Tag Archives: Classic Film Review

Classic Film Review: Punch Drunk Love

Full Title: Punch Drunk Love
Director: Paul Thomas Anderson
Year: 2002
Comments: Ever since I was a little kid I have been a fan of Adam Sandler as a comedian, but after watching this film I have gained more respect/appreciation for him than ever before. For years people told me to see this film and I put it off for whatever reasons (now, I’m kicking myself in the teeth for waiting so long!). I have seen Sandler in “serious” roles in Reign Over Me (2007) and Funny People (2009), but neither of these films convinced me that Sandler was (or could be) a terrific actor. PDL has done just that for me and so much more. Firstly, the story tells the tale of Barry Egan (Sandler), a businessman that suffers from severe social issues and has yet to make any real connection with anyone in his life, particularly a romantic relationship, which he clearly desires. Soon, he finds his sister hooking him up with a sweet friend from her work, Lena (Emily Watson), whom oddly takes a liking to Barry (and vice versa) and attempts to understand his peculiar, little world. Now, it is time for the timid, introverted Barry to obliterate his defense mechanisms and for once actually live his life. All in all, this is a top notch flick, Paul Thomas Anderson is a master raconteur: the story is slow, but purposefully slow, if that makes any sense. It revels in its characters, letting them develop, so when they finally ACT it is all the more meaninful. Also, the music is incredible and nicely complements what is happening on screen. We hear a loud, pounding score that perfectly corresponds to the mayhem occuring in the paranoid, disturbed brain of Barry’s. Without a doubt, one of the finest films of the last decade. I plan on revisiting this in the future.

Grade: A- (9/10)

Classic Film Review: Over the Edge

Full Title: Over the Edge
Director: Jonathan Kaplan
Year: 1979
Fun Fact: This was Kurt Cobain’s favorite film and served as inspiration for the “Smells Like Teen Spirit” music video.
Comments: This here is a molotov cocktail in your very hands for you youngsters out there. Yeah, I know y’all didn’t catch my little Jerry Rubin reference, but catch this a town filled with tired and uninspired teenagers abandoned by their wealthy parents, whom only care about making more money while their community is rotting from the inside. Edge is the dark version of Dazed and Confused (1993); kids in the 70s, apathetic, anarchic, and ready to Rock and Roll: having a good time is the top priority. I must say being a fan of youth oriented/teen/coming of age films, I really dug this work and while watching it I had a myriad of reactions. It really felt like I was watching some sort of archive footage from the 70s. In some ways the story seemed schizophrenic, meaning I could not tell if the movie was rooting for the kids or for the adults. There was this afternoon made for TV movie special feeling to it (which was actually kinda cool!) and simultaneously a Rock and Roll High School (1979) youth rebellion aesthetic to it as well. I have come to the conclusion that this ambiguous combination serves as a reminder that life in general is never black and white and this film does not need to shove a message down your throat to say something. Overall, I have very little to no gripes with this film; I thoroughly enjoyed it and I look forward to watching it again and again. It is not perfect, but honestly I don’t think I would like this film if it was. Ya dig?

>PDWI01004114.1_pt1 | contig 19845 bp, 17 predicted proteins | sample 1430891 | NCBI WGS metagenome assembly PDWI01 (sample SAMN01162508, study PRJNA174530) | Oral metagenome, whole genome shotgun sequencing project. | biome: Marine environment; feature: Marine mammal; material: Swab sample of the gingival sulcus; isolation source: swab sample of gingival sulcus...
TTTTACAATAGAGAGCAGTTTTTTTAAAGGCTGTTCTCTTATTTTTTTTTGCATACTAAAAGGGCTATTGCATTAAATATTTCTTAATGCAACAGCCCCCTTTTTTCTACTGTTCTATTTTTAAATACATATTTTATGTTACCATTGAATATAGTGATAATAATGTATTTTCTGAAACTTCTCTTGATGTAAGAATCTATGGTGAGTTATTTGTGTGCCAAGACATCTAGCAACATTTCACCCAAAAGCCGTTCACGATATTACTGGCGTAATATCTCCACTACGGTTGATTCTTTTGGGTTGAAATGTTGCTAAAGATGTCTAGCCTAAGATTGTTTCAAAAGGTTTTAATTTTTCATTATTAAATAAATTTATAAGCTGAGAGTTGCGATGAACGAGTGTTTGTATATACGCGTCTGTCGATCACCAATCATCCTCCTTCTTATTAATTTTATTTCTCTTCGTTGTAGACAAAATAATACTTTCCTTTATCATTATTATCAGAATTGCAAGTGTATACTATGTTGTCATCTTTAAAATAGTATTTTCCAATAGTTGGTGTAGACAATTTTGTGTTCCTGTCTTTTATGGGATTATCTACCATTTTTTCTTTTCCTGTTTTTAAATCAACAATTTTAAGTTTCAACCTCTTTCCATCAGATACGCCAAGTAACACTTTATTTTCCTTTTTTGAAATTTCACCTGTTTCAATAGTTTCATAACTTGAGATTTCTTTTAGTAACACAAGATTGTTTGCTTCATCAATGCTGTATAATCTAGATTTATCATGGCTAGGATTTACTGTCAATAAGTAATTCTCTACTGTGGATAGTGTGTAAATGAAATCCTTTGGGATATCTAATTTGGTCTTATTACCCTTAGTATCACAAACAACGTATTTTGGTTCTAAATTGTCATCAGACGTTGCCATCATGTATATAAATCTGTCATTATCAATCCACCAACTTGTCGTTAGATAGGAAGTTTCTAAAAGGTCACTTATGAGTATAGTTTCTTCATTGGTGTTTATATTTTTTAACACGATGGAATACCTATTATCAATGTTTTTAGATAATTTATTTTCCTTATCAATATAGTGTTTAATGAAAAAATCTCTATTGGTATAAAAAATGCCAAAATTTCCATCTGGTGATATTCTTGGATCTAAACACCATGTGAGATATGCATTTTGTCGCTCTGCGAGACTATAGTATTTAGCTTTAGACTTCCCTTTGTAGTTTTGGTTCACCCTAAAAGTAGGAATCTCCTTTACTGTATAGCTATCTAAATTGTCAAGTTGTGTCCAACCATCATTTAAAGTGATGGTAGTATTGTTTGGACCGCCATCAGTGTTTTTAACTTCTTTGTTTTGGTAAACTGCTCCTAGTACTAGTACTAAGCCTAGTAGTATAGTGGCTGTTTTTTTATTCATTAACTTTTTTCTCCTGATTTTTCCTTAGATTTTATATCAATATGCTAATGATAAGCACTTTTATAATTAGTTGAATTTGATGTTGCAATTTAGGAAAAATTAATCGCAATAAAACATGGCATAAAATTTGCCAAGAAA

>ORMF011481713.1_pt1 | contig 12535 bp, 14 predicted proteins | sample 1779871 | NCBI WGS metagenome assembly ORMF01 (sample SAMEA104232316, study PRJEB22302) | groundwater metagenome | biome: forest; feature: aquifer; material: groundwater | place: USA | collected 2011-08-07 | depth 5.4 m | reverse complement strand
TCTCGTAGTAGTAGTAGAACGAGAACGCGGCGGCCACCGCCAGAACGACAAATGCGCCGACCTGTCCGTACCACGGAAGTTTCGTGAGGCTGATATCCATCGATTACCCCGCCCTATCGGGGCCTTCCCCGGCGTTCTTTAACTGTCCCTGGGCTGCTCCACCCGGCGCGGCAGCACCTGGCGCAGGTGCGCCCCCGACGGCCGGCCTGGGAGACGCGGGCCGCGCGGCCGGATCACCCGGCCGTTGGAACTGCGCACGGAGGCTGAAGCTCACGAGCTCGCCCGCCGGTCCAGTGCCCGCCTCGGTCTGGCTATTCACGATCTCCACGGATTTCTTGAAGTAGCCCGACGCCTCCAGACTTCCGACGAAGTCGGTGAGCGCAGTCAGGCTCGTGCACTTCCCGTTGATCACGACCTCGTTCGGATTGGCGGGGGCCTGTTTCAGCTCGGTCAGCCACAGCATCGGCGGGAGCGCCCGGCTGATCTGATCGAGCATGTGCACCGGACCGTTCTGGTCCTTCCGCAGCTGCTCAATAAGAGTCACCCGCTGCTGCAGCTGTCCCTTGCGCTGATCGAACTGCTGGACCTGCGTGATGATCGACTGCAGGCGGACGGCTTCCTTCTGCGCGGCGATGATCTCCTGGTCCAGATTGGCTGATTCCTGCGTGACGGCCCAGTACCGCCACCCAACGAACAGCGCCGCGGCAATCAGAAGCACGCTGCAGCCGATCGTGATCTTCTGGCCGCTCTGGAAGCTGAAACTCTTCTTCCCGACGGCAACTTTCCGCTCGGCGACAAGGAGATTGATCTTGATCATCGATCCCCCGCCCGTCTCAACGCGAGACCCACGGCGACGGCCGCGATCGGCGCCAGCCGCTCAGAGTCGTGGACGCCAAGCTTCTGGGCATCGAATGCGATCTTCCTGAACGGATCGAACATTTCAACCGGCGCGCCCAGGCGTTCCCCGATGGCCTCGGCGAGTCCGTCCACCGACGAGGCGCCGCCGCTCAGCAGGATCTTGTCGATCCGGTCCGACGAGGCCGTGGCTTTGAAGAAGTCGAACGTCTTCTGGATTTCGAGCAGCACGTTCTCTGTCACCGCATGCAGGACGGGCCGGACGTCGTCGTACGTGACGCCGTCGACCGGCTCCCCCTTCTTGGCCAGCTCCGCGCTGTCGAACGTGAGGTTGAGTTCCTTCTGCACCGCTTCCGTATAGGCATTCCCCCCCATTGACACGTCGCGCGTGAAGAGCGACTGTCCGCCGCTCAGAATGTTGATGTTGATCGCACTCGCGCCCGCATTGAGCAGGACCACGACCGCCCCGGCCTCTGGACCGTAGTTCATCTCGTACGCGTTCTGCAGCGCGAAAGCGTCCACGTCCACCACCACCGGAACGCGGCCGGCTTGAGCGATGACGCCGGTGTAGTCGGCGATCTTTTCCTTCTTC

: Going back to Cobain, with the characters in this flick I could totally see a little Kurt in some of these kids- before you know it they will be at their first Minor Threat/Black Flag show!

Grade: A-

Classic Film Review: Mister Lonely

Full Title: Mister Lonely
Director: Harmony Korine
Year: 2007
Comments:”I just wanted to make a sequel to Caddy Shack”(1980). That was the explanation Harmony “Harmful” Korine offered David Letterman and his audience for why he wrote the screenplay for the controversial film Kids (1995). Anyone who has seen Kids knows that clearly Korine was pulling a fast one on the Late Show viewers. Kids follows twenty-four hours in the lives of a few teenagers in New York City as they have unprotected sex, consume copious amounts of alcohol and drugs, and commit various acts of anti-social behavior. Suffice to say both films share the common trait of having people in them, and that is about it. His next film Gummo (1997) was even more notorious. Gummo was an altogether new kind of film with images and sounds coming from everywhere. The movie has no real linear plot, but rather serves as a collection of highly impressionable and memorable scenes/vignettes. What we see and hear is almost always unsettling and more often than not downright vile. Following Gummo, Korine made one more full length feature film, Julien Donkey Boy (1999) before falling into a nasty drug habit and overall feeling of disenchantment. Eight years later, Korine bounces back with his biggest film yet, Mister Lonely (2007). With this work he pulls back a little bit and makes somewhat of a more conventional film. This time there is a narrative, in the traditional sense of the word, and more professional actors participate. Do not worry though, Korine still maintains his peculiar aesthetic as the story follows the life of a Michael Jackson look-alike (Diego Luna) living in Paris. One day the celebrity impersonator meets a fellow impersonator in the form of Marilyn Monroe (Samantha Morton), who invites him to live with her and other celebrity impersonators at a commune in the hills, where everything seems to be perfect.